top of page

"Omaha beach and Pointe du Hoc"


Objectives and execution of operations
on June 6th 1944



The Anglo-Canadian forces are given the eastern sector of the landing zone: Gold Beach, Juno Beach and Sword beach. The Americans however must get a foothold more west, over two distinct zones: “Utah Beach” in the Manche department (West of la Vire estuary), and “Omaha Beach” a sand and pebble beach of 7km topped by a plateau approximately 40 meters high, located about 18 km west of the English landing zone in Gold Beach.


At Omaha Beach the primary objective is to establish a bridgehead 8 kilometres deep between Port en Bessin and la Vire, and to achieve as fast as possible the connection with the troops landed in Utah and Gold beaches.


The 2nd batallion of Rangers are entrusted a specific operation: climb to the top of Pointe du Hoc, a cliff about 30 metres high, and neutralise a German heavy artillery position (6 canons of 155 mm) threatening the troops landing on Omaha and Utah beaches.


Despite the extreme difficulty of the mission, the Rangers manage to seize the battery as early as 08:00 in the morning. But the situation was much different for Omaha beach…



Intense aerial and marine bombardments aimed at the German defences precede the arrival, at 06:30, of the first assault wave consisting mainly of American soldiers from the 1st and 29th infantry division. Due to the intensity of the preliminary bombings, some soldiers might have thought that the landing operations would be simpler than expected, but alas that was not the case.


Because of the state of the sea, many heavy materials indispensable for the conquest of the beach (including many tanks and chariots) were engulfed by the waves a few kilometres from the shoreline. The strong currents actually displaced the barges east of their objective, and above all, the preliminary bombings therefore completely missed their targets: the German positions remained perfectly intact.


Pinned in their position as soon as they debarked, under fire from the German defences and without heavy machinery, it’ll take several long hours for the GIs to finally manage, little by little to turn the situation around and slowly take the advantage. It is only at the cost of very heavy losses (an estimated 1000 soldiers died fighting, and another 2000 were injured or missing), that the last German shoreline positions finally fall, in the second half of the afternoon.

The "Omaha beach and Pointe du Hoc" Tour
(full day)


- From Bayeux, Caen, or other points of departure, we will go directly to Omaha Beach, more precisely the “Fox Red” sector of the beach, where we will mention the details of the operations that unfolded on June 6th, 1944. You will then have the opportunity to immerse yourselves in the area, and, a little bit later when we reach "Fox Green", to tread the sand of "Bloody Omaha", and to walk the dunes where you will discover the remnants of the German defence strongpoint "WN62".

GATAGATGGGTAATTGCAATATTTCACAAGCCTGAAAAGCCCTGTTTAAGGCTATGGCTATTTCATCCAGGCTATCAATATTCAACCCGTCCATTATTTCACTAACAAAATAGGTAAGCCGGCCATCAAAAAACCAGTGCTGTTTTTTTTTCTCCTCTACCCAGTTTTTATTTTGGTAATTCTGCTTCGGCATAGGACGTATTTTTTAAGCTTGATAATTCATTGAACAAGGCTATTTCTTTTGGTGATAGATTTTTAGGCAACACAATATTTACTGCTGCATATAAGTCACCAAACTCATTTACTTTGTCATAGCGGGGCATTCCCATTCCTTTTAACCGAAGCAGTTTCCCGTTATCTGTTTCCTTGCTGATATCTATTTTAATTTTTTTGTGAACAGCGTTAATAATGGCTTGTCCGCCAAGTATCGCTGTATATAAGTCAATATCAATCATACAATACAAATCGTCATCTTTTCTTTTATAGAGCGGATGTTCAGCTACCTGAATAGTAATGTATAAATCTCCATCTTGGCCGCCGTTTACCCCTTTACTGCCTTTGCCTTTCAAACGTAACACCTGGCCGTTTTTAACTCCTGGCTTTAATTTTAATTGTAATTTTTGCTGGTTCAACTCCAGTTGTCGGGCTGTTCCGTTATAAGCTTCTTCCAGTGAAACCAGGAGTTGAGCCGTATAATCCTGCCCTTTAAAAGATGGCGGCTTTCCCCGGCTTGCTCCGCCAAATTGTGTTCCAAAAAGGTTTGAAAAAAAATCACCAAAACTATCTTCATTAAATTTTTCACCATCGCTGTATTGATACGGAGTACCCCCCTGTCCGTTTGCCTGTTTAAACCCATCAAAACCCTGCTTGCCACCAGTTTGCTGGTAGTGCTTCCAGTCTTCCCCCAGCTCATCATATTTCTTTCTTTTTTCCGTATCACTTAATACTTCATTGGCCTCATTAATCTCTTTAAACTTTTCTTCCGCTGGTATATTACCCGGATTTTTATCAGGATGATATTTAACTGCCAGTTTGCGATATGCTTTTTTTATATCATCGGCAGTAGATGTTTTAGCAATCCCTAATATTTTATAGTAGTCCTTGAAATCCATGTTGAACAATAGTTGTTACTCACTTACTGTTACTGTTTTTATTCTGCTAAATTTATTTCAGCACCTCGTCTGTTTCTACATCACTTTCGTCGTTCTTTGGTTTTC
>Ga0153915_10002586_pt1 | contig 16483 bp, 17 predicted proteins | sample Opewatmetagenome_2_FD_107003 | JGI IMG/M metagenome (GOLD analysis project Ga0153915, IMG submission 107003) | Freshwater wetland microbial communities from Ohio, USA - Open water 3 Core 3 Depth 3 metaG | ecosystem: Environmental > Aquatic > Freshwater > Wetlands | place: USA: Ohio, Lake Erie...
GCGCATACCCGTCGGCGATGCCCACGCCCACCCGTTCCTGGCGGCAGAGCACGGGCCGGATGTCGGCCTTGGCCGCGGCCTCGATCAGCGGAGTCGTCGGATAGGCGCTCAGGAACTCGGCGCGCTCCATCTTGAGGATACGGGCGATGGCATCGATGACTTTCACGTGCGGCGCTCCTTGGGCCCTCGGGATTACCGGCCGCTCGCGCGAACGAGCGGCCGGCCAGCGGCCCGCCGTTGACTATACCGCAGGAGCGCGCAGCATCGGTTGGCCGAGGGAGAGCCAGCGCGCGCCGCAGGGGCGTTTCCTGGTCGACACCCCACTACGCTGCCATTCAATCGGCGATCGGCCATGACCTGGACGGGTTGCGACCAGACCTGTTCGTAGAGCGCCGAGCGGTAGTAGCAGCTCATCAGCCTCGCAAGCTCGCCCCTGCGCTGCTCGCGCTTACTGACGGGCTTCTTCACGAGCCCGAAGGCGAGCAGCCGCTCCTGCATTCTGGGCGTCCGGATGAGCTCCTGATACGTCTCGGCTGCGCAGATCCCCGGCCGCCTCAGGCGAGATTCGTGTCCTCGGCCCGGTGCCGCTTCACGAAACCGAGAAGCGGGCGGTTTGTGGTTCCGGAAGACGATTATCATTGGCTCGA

- The second step of the journey is a very symbolic location representing the engagement of American and European forces during the second world war, and it is intensely emotionally charged: the American military cemetary of Colleville sur Mer, where 9387 fighters are laid to rest after being killed on D-Day or during the battle of Normandy.

- Subsequently, we suggest - if that is your wish -, the visit of one of the 5 museums of the area presenting the landing operations of Omaha Beach and displaying important collections of uniforms, equipment and vehicles. These museums are quite different from each other and we can help you to make your choice 
according to your expectations.


- We will then follow Omaha Beach west (along the “Easy Red", "Easy Green”, “Dog Red”, “Dog White”, “Dog Green” and “Charlie” sectors), before setting the course to Pointe du Hoc, a few kilometers away.


- Once arrived at Pointe du Hoc, we will touch on the conquest of the German position by the 2nd battalion of Rangers commanded by Lieutenant-Colonel James Earl Rudder. You will be able to discover the German fortifications implanted on the site. 80 years after the end of combat, you might be taken by the scenery, still to this day affected by the heavy aerial and marine bombings of D-Day and the previous weeks.


- Finally we will make our way back using small country roads, surrounded by scenery that has not much changed since 1944.


- Should you wish to do so, before arriving back on the main roads we can make one last stop to the German military cemetery of La Cambe where 21,222 soldiers are laid to rest that were killed during the battle of Normandy. You might be taken by the peculiar atmosphere of the location, very different from the American cemetery of Colleville that you’ll have seen a few hours prior.


Practical Information


- Prior reservation required.

- Times : We recommend a departure at 08.30 for a return around 17.30.

- Rates, and pick-up / drop-off points : Please, see Rates and useful information page

bottom of page